In the context of rigid bodies, the inertia tensor is defined as the linear map that takes angular velocity to angular momentum, that is, the linear map $I : \mathbb{R}^3\to \mathbb{R}^3$ such that


Now, given one unit vector $\hat{\mathbf{n}}$ characterizing the direction of a line, one can define

$$I_{\mathbf{n}}=\hat{\mathbf{n}}\cdot I(\hat{\mathbf{n}}),$$

which is the moment of inertia about that axis.

In that setting, if $\boldsymbol{\omega}= \omega \ \hat{\mathbf{n}}$ one gets, for instance, the nice looking formula for kinetic energy:

$$T = \dfrac{1}{2}I\omega^2,$$

where $I$ is the moment of inertia about the axis of rotation.

Now, although I grasp mathematically what is going on, I have no idea whatsoever about the physical meaning of the moment of inertia about an axis.

What is the physical meaning of the moment of inertia about an axis? What it really is, and how this physical significance relates to the actual mathematical definition I gave?

  • $\begingroup$ The moment of inertia is the rotation equivalent of mass: whilst mass measures how hard an object is to move, the moment of inertia measures how hard an object is to rotate. $\endgroup$ – QuantumBrick Sep 13 '16 at 18:16
  • $\begingroup$ Thanks for the comment @QuantumBrick. Now, how this relates to the actual definition as $I_{\mathbf{n}}=\hat{\mathbf{n}}\cdot I(\hat{\mathbf{n}}),$ that I stated? $\endgroup$ – user1620696 Sep 13 '16 at 18:22
  • $\begingroup$ I explained it better in an answer. If it doesn't help tell me and I can enlarge it. $\endgroup$ – QuantumBrick Sep 13 '16 at 18:33
  • $\begingroup$ A simpler, nonmathematical meaning is that it is a measure of the distribution of mass about some defined axis. $\endgroup$ – docscience Sep 13 '16 at 19:53

You can calculate the moment of inertia using its definition in terms of the mass density of an object and its significance would become clear from there, but since you didn't use this definition in your question I'll give you another intuitive approach to see what it means.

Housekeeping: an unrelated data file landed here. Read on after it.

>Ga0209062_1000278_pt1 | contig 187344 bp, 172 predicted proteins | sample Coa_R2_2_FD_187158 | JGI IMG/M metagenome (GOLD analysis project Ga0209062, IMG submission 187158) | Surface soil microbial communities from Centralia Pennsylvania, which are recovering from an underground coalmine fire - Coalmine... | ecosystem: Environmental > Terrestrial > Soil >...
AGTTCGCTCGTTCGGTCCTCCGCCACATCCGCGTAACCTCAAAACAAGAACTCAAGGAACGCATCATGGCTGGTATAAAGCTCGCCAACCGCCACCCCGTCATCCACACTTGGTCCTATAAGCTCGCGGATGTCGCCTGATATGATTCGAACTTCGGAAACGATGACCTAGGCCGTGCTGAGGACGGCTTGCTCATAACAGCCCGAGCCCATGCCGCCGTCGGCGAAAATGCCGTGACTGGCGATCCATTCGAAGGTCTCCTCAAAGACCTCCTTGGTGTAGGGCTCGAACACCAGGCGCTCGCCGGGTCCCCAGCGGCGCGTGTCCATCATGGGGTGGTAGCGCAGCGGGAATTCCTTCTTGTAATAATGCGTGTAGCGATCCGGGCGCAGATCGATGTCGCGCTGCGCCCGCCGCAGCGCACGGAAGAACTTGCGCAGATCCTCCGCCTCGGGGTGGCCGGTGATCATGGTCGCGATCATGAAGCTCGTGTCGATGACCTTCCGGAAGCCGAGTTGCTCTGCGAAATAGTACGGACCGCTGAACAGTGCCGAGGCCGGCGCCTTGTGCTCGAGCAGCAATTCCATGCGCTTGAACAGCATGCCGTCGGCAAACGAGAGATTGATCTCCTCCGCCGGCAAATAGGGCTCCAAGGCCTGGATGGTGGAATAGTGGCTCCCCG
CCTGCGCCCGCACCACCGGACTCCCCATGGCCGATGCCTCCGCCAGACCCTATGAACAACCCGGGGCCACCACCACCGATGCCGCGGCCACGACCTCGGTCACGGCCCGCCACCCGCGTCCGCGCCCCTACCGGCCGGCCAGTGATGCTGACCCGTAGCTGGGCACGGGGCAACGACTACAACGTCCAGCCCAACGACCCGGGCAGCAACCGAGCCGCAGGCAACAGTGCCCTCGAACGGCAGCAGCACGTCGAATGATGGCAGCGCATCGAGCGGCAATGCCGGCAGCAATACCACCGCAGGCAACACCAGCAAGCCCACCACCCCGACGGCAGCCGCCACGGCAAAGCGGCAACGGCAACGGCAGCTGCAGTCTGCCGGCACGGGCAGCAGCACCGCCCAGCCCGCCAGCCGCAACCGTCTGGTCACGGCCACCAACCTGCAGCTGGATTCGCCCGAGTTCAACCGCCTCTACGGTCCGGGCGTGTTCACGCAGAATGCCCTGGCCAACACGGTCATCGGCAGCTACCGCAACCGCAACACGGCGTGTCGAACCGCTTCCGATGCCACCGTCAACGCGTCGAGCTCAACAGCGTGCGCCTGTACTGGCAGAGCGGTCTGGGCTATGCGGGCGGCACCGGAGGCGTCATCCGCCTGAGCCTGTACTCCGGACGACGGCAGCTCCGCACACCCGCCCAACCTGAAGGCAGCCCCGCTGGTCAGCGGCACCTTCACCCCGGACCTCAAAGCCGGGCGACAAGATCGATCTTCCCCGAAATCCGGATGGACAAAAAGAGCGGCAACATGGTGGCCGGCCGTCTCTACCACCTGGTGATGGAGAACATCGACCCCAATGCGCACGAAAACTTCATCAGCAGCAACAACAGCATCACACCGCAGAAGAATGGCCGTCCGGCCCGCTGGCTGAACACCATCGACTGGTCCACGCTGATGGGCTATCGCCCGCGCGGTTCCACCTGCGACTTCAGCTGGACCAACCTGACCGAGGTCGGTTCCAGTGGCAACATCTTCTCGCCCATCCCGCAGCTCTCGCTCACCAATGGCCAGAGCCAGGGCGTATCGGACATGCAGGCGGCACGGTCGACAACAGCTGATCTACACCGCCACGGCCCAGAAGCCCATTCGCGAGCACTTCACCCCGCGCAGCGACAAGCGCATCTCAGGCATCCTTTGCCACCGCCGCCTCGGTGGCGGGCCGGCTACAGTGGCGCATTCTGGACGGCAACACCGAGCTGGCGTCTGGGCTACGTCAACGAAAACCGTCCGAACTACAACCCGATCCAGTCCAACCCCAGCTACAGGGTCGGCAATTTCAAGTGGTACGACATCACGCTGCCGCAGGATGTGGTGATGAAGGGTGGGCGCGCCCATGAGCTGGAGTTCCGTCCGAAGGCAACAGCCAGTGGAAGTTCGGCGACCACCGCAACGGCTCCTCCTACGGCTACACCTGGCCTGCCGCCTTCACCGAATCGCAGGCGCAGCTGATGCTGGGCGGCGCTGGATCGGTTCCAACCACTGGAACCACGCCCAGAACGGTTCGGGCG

Take Newton's second law:

$$\vec{F} = m \vec{a} \quad \Rightarrow \quad m = \frac{F}{a} \, ,$$

which means that if you apply a force to a body and measure the acceleration is acquires, you'll obtain its mass as a result. The smaller the mass, the more acceleration it will end up with.

Take now Newton's second law for rotations, which is the time derivative of your first equation:

$$\vec{\tau} = I \vec{\alpha} \quad \Rightarrow \quad I = \frac{\tau}{\alpha} \, ,$$

which means the exact same thing in the context of rotations: apply a torque and a body will acquire some angular acceleration, and if you divide them you'll get the moment of inertia: the smaller the moment of inertia, the faster the body will rotate.

If you want to use exclusively your first equation, then the same reasoning follows, except you change $\vec{F} = m \vec{a}$ to $\vec{p} = m \vec{v}$.

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The 3×3 mass moment of inertia represents a tensor that expresses a single radius of gyration for each plane passing through the center of of mass.

What is a radius of gyration?

The radius of gyration (RGYR) expresses the distribution of mass around the rotation axis (perpendicular to said plane) as an equivalent ring or cylinder with the entire mass on a single radius from the axis.

But it does more. It defines also where the percussion axis is for a given rotation away from the center of mass.